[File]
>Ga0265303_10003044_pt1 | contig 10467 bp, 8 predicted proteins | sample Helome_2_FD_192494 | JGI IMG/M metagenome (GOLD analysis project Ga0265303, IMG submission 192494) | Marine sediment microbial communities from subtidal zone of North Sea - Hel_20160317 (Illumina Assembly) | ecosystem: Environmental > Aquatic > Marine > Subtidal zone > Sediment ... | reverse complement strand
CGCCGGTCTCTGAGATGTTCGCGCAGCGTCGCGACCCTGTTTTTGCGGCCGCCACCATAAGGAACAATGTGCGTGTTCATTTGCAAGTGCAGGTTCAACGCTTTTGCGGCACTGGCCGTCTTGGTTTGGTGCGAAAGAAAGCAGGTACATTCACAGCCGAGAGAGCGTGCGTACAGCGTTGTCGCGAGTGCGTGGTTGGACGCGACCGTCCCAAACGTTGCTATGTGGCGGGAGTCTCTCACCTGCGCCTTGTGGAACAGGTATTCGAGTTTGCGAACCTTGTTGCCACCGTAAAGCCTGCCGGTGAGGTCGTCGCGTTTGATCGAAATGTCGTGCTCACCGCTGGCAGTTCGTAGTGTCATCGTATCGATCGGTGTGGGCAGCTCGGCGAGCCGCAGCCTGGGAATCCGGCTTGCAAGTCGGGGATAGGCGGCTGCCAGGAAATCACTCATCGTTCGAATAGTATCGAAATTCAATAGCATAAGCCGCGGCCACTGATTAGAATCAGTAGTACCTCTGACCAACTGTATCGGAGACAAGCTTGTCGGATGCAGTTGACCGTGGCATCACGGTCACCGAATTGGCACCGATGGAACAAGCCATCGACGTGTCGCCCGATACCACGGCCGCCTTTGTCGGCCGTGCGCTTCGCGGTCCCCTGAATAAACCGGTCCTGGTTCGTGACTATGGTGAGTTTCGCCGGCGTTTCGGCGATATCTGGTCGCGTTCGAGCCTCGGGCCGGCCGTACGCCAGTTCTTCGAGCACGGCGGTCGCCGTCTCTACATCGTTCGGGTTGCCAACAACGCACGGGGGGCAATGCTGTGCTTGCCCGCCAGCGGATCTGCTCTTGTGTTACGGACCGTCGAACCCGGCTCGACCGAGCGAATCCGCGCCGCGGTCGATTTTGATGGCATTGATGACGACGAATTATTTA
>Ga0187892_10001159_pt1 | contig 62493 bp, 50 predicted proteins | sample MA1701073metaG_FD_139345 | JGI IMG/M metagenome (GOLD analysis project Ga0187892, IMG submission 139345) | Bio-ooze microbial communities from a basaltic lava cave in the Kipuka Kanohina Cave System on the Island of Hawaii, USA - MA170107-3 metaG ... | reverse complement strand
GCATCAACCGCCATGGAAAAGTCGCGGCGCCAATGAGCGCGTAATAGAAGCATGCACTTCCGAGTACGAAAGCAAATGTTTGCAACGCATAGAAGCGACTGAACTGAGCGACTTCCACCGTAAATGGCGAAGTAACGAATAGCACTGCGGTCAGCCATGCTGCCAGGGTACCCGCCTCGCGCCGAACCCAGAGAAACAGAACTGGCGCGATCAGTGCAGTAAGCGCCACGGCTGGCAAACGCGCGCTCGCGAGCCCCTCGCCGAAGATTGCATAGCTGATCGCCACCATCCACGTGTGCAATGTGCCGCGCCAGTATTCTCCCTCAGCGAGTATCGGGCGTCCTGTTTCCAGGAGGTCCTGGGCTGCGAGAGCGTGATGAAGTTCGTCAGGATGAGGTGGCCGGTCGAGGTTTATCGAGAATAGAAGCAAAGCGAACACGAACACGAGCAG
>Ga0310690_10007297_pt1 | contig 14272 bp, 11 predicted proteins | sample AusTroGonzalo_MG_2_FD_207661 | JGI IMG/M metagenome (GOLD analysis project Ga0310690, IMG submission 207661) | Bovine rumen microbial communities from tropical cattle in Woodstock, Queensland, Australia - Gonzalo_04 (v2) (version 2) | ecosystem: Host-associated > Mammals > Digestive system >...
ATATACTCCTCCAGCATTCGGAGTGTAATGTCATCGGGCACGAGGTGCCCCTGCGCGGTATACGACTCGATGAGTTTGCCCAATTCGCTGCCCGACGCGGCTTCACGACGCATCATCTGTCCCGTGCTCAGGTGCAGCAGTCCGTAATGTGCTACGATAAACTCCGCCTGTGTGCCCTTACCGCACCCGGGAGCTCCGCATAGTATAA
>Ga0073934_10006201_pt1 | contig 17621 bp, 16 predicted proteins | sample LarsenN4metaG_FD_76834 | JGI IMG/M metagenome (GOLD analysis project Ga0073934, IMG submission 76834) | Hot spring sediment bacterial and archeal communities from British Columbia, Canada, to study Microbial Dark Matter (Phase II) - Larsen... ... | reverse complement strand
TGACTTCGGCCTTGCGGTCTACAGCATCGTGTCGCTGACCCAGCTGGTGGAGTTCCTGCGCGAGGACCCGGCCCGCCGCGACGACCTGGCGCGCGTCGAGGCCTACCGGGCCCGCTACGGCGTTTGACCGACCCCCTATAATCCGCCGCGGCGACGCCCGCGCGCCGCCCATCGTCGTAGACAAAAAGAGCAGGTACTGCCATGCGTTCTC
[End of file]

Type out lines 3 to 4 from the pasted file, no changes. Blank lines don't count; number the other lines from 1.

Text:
>Ga0187892_10001159_pt1 | contig 62493 bp, 50 predicted proteins | sample MA1701073metaG_FD_139345 | JGI IMG/M metagenome (GOLD analysis project Ga0187892, IMG submission 139345) | Bio-ooze microbial communities from a basaltic lava cave in the Kipuka Kanohina Cave System on the Island of Hawaii, USA - MA170107-3 metaG ... | reverse complement strand
GCATCAACCGCCATGGAAAAGTCGCGGCGCCAATGAGCGCGTAATAGAAGCATGCACTTCCGAGTACGAAAGCAAATGTTTGCAACGCATAGAAGCGACTGAACTGAGCGACTTCCACCGTAAATGGCGAAGTAACGAATAGCACTGCGGTCAGCCATGCTGCCAGGGTACCCGCCTCGCGCCGAACCCAGAGAAACAGAACTGGCGCGATCAGTGCAGTAAGCGCCACGGCTGGCAAACGCGCGCTCGCGAGCCCCTCGCCGAAGATTGCATAGCTGATCGCCACCATCCACGTGTGCAATGTGCCGCGCCAGTATTCTCCCTCAGCGAGTATCGGGCGTCCTGTTTCCAGGAGGTCCTGGGCTGCGAGAGCGTGATGAAGTTCGTCAGGATGAGGTGGCCGGTCGAGGTTTATCGAGAATAGAAGCAAAGCGAACACGAACACGAGCAG